Tuesday, March 14, 2017
How to Listen Without Judgment
Choosing to listen while in a conversation is not a passive effort. Making the choice is an action that is thoughtful and vital to the life of that communication. To listen well requires concentration. It requires tuning in and removing distractions that compete for the listener's attention. As much as we know this, it is difficult to do. Many of the distractions that cause us to tune in and out several times in a given conversation come from within our own minds. We have this constant murmur of chatter going on underneath the discussion in which we're engaged. While someone is speaking, we're responding to their comments silently; formulating opinions in our minds that we can't wait to share. We're not totally listening; we're just waiting to reply. Even worse, in some cases, we're not even permitting the speaker to finish their thought. We interrupt with our often not-so-well-thought-out opinions.
Of course not every conversation requires your undivided attention. But for those that do--the substantive and critical ones--tuning in matters. Sensitive topics are one of those important discussions. If two people have differing political views as we're seeing so prevalent today, then disregarding the other person's point of view as if it has no merit is not respectful. Pushing hard to get other people to accept your argument is how confrontations occur. But listening with curiosity and not necessarily with judgment lends itself to better outcomes.
A healthy debate is always more acceptable than insolence and stubbornness. More ideas can be shared; better discussions can be had. When we sit in judgment of the other person, we've essentially shut down openness of thought and receptivity to differing opinions. We've essentially shut down the conversation.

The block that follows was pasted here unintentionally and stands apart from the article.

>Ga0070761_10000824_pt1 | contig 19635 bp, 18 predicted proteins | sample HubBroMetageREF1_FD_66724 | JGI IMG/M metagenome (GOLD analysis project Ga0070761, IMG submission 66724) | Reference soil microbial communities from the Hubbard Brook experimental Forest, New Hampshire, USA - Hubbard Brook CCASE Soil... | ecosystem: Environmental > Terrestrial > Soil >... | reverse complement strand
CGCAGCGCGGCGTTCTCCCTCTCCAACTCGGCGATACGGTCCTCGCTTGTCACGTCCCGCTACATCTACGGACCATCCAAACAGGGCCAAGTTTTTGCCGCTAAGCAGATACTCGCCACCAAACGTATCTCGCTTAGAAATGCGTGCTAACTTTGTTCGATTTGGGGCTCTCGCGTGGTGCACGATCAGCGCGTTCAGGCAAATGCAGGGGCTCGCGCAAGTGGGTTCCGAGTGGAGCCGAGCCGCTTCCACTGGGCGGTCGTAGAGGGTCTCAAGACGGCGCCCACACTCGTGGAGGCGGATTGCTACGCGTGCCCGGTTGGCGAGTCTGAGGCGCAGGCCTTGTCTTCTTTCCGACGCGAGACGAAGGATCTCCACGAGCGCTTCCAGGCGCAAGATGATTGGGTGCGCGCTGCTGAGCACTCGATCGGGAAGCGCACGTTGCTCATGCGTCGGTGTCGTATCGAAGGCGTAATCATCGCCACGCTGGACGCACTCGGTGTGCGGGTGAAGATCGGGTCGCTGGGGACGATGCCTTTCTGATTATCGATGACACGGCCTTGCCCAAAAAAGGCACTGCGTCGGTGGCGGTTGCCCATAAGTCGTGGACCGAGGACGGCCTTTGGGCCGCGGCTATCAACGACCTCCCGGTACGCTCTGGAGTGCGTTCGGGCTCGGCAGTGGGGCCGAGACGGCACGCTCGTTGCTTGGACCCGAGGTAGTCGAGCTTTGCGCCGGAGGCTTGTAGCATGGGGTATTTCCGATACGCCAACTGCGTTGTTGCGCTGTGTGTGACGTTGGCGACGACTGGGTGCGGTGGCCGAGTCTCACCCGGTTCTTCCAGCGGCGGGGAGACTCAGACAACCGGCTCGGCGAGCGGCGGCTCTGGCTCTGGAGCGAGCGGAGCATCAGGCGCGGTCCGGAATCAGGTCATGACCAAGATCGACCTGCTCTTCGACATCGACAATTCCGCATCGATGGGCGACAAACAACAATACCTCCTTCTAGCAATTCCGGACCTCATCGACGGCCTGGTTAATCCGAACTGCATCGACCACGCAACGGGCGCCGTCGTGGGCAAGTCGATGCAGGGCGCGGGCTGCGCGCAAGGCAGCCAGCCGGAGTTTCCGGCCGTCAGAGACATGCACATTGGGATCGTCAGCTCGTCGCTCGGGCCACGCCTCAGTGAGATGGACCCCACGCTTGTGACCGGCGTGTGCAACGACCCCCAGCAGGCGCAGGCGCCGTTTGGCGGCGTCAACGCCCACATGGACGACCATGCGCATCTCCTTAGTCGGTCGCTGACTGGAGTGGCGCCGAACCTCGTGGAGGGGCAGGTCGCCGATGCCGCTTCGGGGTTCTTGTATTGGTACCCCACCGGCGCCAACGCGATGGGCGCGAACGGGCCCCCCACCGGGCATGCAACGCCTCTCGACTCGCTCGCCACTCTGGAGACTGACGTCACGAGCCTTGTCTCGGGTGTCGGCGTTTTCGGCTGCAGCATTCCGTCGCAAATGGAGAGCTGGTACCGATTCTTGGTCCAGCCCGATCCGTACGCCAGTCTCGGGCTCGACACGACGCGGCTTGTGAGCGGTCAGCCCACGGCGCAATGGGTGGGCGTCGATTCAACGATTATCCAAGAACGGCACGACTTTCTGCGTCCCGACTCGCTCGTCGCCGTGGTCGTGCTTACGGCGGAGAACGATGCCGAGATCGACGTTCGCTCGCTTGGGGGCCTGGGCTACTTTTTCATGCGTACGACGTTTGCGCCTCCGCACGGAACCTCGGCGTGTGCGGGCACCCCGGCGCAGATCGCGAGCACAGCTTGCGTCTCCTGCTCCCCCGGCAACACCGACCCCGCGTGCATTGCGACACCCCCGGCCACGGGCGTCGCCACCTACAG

Moreover, some people share out of a need to vent, confess or ask for help. They may be wrong in some way, but more importantly, they may be remorseful. Listening without voicing judgment even though you may be feeling judgmental can help them work out their faults. They may be willing to hold themselves accountable and express their regrets. Sometimes the communication is all about the listening part. It requires no verbal input from you.
So how do we listen without judgment? Here are three simple things to consider.
1) Shut off the subconscious chatter and be intentional about listening.
2) Be open-minded and listen to understand the other side. This does not mean you have to agree.
3) Even if you decide you don't agree with the other view, at least accept that they have the right to have an opinion. Believe in their right to disagree with you.
4) Practice listening without offering a lot of verbal input. And even when you do speak, say something neutral if the other person "gets it". Say, "It looks like you realize your mistake. So how do you avoid making it again?" Let them arrive at their own discoveries. This is much more valuable than a tongue-lashing from you.
But if you feel you can't accomplish any of these, do this to be sure--just keep your mouth shut. Regardless of the judgments floating around in your head, remember that everything doesn't have to come spewing out of your mouth.